Tearful gratitude by graduate who triumphed over disability
Sumner Spence paid tribute to his family for helping him overcome the challenges of cerebral palsy and earn an associate in arts degree at the Southern Delaware Convocation.
4 p.m., May 26, 2007--Dozens of people were moved to tears during the Southern Delaware Convocation on Thursday evening, May 24, when Sumner Spence paid tribute to his family for helping him overcome the challenges of cerebral palsy and earn an associate in arts degree. Spence and his family received a standing ovation from more than 300 students and family members who attended the ceremony at the Rehoboth Beach Country Club.

Spence was overcome with emotion when he singled out his twin brother, Steve, a 2006 UD graduate who is now a law student at Widener University, for his help and encouragement when they shared a room at UD's Newark campus for two years before Sumner Spence transferred to the associate in arts program at UD's Academic Center in Georgetown, closer to his family in Rehoboth Beach.

“Sumner could not have done what he has done without his brother's support, especially when they lived together in Smyth Hall,” their mother, Susan Spence, said. “Their relationship as twins has been remarkable. That's why he was emotional.”

During the 2 1/2 years that Sumner Spence studied in Georgetown, his mother accompanied him to all his classes, typed all class notes and other reading material and scanned more than 5,000 textbook pages and edited the text for accuracy, so that a computer could read the text to him.

“He is tenacious when he wants something,” Susan Spence said. “He is very disciplined, very thorough. He would read everything his professors would ask him to read. His siblings would say, 'That's crazy.' It's been a journey to do this with him and the best part is that he had to take exams, and I didn't. He's a remarkable kid and his dream to earn the degree was so important to him that I didn't have to say 'Sumner, you have to do something,' it was more of him saying, 'Mom, do you have some time?'”

Susan Spence, who received an elementary arts education degree from Pennsylvania State University but stopped working to raise her twin sons and a younger daughter, Kelsey, downplayed her role in Spence's accomplishment, but her husband, Stephen, said she put in “supreme” effort.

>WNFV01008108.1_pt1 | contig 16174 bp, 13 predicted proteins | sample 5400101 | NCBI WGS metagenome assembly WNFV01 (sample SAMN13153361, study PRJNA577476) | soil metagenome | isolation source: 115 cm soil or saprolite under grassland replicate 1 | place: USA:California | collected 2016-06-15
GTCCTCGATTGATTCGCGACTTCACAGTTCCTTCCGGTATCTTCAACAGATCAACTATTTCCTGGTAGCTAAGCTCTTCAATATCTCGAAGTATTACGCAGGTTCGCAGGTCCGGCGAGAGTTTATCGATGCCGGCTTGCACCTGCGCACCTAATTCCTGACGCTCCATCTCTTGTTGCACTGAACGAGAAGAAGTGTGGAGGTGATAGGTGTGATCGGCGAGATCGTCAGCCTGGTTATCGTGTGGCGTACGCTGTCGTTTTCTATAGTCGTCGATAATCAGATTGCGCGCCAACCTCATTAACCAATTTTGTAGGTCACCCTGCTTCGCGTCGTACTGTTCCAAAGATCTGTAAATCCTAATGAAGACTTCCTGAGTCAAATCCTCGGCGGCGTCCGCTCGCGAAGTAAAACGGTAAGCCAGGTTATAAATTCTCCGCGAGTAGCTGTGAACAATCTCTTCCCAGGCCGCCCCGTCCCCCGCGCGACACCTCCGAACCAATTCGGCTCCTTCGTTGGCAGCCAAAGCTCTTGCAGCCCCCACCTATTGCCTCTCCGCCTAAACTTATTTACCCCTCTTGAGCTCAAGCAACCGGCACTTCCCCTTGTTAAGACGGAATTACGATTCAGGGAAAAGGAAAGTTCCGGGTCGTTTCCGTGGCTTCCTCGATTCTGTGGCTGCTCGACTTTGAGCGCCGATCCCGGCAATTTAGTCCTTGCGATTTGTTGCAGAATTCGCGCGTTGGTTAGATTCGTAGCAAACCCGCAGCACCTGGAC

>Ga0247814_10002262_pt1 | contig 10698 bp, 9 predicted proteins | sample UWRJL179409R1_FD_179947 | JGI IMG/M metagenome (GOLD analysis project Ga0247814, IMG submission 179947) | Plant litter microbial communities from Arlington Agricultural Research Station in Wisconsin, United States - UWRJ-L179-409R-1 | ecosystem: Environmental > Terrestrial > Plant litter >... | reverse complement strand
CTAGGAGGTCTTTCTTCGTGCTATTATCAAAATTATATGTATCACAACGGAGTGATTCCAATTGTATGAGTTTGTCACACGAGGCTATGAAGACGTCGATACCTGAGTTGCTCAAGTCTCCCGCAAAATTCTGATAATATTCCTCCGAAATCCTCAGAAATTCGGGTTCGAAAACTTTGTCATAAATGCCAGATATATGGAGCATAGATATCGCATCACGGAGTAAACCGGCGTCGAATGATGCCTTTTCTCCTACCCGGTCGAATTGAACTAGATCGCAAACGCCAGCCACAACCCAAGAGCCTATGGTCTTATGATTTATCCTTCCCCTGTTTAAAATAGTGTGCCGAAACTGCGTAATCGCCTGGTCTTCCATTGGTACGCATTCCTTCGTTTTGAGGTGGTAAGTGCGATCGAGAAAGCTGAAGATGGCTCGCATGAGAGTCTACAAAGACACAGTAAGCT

“You can't find words to say how proud I am of both of them,” Stephen Spence, a business lawyer and partner at Phillips, Goldman & Spence, with offices in Wilmington, Rehoboth Beach and Dewey Beach, said. “Just imagine what it would take to take a 400-page textbook, scan it page by page and edit it and turn the text into an audio file, then think of all the classes.”

Stephen Spence said Sumner Spence has excellent memory and outstanding comprehension skills, so the process of converting the books into audio files made all the difference in his education. “She ought to be asking for a degree as well because she's taken every course,” he said jokingly of his wife.

“It's been a blessing to have computers that can read things for him instead of his mother doing it. I don't think we could have accomplished this without technology. That has been a terrific boost,” Susan Spence said, adding that multiple sclerosis has slowed her down.

Susan Spence said all the staff at the Georgetown center were very helpful to Sumner, particularly Anne Colwell, associate professor, who she described as “one of the finest professors I have ever had.”

Stephen Spence said Sumner Spence faced major challenges during his first two years on the Newark campus, but he received plenty of assistance through the efforts of UD alumna Julie Moyer-Knowles, a “terrific” group of five graduate physical therapy students, who volunteered to help and became known as “Sumner's Angels,” and financial assistance from Easter Seals of Delaware.

Stephen Spence said the joy that Sumner Spence showed at his accomplishment underlines the need for educational institutions to continue to improve the facilities and support systems for people with disabilities. He said his family, including Kelsey, a freshman at UD's Newark campus, has learned a lot from Sumner Spence's experience, lessons that they are willing to share in order to improve conditions for students who face similar challenges.

Article by Martin Mbugua with assistance from Sharon Dorr
Photos by Kevin Quinlan